After playing all weekend, it's safe to say that Watts was all fired up and ready to go to town in his own quartet. With Christian McBride on bass, how could he not? Plus he had Marcus Strickland on tenor and soprano and Lawrence Fields on piano. It seems like an easy comparison to describe a tenor-and-rhythm lineup to John Coltrane's classic quartet. But with the fire power coming off the stage last night, these guys rank as players with the same level of skill and passion. Although you'd never imagine Elvin Jones making a joke about the show being a celebration only to have his bassist launch into the Kool and the Gang song of the same name. Yes, there was good humor mixed in with the band. Tain had the quartet play their take on "May 15, 2011," the ballad he premiered with his Drum Club on Friday night. It wasn't as much of a ballad with this group, meaning it hit a little harder, but it still sounded strong. "Attainment," which begins like the best transition period Trane tunes with a rubato theme, brought the house down thanks to Tain's thunderous mallet work and Strickland's screams in the climax of his solo.

Then there's Vijay. The music from the Carharrt Amphitheatre was echoing up to his stage, and there was some river boat on the water about 50 feet away that kept booming calls of "Work it out!" and "Come on!" thorough a tinny p.a. periodically through the set. I couldn't tell if it was a gambling boat or an exercise cruise. But I didn't let it bug me and neither did the trio.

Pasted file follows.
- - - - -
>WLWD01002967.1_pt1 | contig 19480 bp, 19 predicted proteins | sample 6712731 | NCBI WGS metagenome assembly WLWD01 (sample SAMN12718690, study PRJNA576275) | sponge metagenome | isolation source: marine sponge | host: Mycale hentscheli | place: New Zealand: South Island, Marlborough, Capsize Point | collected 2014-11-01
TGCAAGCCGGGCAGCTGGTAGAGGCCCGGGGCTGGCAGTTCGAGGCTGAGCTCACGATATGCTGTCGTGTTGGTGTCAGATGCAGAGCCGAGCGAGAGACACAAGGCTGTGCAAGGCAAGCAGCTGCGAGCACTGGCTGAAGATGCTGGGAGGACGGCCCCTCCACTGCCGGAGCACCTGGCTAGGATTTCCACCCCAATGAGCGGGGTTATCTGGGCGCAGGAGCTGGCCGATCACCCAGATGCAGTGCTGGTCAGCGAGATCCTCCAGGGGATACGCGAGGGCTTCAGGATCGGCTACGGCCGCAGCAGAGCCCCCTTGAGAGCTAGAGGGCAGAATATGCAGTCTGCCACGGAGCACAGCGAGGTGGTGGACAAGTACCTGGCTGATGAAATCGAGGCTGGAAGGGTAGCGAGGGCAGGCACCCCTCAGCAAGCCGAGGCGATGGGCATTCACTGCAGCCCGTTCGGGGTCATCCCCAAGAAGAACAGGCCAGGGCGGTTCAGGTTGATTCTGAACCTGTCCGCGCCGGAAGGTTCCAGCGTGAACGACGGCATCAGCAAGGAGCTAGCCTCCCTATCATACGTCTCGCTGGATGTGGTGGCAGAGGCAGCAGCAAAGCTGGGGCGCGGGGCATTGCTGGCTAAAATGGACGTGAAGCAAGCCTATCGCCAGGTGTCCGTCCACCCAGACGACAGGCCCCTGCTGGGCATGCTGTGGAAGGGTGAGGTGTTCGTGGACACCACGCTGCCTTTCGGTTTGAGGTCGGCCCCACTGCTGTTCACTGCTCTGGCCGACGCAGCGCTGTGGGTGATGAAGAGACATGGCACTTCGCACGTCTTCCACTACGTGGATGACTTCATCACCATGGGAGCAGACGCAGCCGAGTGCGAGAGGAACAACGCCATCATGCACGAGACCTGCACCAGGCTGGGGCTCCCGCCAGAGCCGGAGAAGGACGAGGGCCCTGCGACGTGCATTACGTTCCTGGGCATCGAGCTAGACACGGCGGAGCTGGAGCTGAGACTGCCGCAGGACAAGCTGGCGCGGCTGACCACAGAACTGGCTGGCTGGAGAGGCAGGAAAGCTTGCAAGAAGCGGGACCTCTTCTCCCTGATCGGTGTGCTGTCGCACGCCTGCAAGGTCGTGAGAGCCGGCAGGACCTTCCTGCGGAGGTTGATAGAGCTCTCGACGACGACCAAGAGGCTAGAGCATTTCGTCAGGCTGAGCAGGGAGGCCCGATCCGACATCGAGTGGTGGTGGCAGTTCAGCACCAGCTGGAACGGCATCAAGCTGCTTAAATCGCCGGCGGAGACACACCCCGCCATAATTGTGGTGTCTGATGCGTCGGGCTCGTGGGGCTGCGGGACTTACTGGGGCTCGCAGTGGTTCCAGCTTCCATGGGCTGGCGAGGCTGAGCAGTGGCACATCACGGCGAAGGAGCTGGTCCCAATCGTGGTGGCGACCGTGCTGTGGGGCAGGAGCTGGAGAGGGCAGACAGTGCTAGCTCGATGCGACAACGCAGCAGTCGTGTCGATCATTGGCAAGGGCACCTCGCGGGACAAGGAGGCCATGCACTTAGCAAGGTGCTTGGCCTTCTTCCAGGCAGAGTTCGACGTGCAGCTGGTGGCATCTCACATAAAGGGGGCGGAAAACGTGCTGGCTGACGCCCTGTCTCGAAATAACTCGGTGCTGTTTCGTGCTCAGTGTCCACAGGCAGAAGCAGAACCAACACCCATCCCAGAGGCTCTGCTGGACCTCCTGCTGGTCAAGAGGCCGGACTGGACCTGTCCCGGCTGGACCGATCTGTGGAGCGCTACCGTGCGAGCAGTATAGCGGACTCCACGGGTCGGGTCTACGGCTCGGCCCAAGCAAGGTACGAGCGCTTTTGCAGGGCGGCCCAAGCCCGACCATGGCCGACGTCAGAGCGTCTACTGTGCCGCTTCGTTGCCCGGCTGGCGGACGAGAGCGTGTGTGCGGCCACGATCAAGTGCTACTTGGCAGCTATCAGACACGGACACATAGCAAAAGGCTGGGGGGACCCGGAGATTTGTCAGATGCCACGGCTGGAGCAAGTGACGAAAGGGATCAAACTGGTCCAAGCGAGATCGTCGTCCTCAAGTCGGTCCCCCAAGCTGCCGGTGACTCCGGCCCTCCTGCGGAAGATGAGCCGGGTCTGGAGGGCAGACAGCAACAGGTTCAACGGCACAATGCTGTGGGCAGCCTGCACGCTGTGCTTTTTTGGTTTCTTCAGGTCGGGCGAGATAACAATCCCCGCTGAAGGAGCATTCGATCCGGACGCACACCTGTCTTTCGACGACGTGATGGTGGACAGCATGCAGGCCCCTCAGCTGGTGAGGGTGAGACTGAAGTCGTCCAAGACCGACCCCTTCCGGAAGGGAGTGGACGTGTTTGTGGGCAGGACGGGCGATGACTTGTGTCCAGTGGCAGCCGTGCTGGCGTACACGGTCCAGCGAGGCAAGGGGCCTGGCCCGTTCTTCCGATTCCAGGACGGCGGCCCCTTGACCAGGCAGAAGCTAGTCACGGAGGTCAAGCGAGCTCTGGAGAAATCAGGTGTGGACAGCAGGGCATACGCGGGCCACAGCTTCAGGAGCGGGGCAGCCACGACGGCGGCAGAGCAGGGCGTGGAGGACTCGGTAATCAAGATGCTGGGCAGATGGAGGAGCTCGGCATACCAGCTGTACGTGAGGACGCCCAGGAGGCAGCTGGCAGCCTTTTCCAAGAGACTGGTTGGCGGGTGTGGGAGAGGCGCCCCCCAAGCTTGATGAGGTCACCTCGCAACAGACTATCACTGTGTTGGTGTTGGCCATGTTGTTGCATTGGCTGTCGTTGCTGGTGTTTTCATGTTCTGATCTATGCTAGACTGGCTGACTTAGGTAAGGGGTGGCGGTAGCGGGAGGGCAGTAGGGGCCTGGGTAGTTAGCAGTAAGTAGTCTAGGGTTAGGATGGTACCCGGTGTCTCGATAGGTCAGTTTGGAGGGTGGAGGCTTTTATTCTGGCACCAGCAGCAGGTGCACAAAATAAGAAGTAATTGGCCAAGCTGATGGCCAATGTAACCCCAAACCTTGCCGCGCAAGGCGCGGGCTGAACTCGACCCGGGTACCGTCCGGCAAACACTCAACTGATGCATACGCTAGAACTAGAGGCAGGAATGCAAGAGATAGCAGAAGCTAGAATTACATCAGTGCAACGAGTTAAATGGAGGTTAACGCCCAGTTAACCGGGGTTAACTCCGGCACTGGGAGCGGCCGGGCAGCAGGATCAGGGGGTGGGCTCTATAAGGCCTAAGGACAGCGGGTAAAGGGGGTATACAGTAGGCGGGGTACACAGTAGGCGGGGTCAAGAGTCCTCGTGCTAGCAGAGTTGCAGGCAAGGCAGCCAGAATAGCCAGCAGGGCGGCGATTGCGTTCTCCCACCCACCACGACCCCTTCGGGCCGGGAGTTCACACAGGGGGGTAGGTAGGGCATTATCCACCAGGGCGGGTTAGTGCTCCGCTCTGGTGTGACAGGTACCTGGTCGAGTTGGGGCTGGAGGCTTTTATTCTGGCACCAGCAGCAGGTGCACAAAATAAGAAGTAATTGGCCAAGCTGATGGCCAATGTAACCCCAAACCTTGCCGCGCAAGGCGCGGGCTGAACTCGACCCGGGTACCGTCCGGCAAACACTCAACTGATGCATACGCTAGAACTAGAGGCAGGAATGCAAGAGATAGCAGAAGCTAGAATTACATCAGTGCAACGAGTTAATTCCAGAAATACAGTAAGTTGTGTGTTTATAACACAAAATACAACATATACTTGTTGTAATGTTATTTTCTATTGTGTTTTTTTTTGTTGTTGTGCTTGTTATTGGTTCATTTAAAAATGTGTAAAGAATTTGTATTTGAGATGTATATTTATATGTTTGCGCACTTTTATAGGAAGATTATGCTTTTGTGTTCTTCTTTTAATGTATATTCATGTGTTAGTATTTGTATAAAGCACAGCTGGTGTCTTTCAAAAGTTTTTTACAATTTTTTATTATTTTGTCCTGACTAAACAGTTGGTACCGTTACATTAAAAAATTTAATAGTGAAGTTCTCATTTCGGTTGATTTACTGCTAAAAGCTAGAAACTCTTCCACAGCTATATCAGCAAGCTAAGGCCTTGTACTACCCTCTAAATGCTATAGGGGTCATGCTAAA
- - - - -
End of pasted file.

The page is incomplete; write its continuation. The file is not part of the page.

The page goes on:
Iyer has a distinct touch on the piano. As he played I realized that he's the only player outside of maybe Monk or Cecil Taylor that I think I could identify easily. Of all the offbeat song choices he often digs out, he threw in a song by the '70s R&B band Heatwave. Not "Boogie Nights" or "Always and Forever" (though I could hear him doing something swell to the latter tune) but "The Star Of a Story." It was hard to tell where that one started and the one prior ended but the group was tinkering with where they were playing in relation to the beat. Drummer Marcus Gilmore was playing straight 4, Iyer was getting choppy and Stephan Crump was bowing his bass, making his trademark (?) weird faces and singing along with what he was playing. The way that guy plays in the context of this band seems so innovative. He doesn't just support the trio, he becomes another lead voice along with Iyer. Later on in a tune Iyer said they call "Lude," since it's not a pre- or a post-lude, I thought I was hearing the downbeat in one place, until the drums dropped out and Iyer just followed Crump with his right hand. It made me think the center had shifted. Or maybe I shifted.

I did have a couple moments last night in Iyer's and Watts' set where I couldn't keep track of the beat. Now that I recall it harder, I think it was Watts' version of Bjork's "107 Steps" that really did it for me. McBride and Fields were holding down the riff while Watts played like he was trying his best to throw those two off, with a torrent of crashes and fills and beautiful clatter all over the drums. It didn't confuse his bandmates, but it convinced me to stop counting and listen.

The guy sitting next to me during Iyer's set kept asking about him and, being the supporter that I am, I kept feeding him info about Iyer's albums. Hopefully he'll pick them up.

I was hoping Iyer and crew would pop by the hotel bar after the set but I didn't see them. I did get to talk to Stephan about the review I wrote here of the album he did with Steve Lehman though.


barb said...

ah, this is great Mike, the next best thing to being there. I can see your mind working and the comment about "stop counting and listen" sounds so much like you. SInce i've been taking drum lessons, I find myself doing the same thing. The nice thing about your reviews is that they are reviews from someone who plays and has music background, and they are a pleasure to read. Anat Cohen sounds cool- don't know her. I'll have to check her out. Have fun today!

shanleymusic said...

Glad you like it, Barb.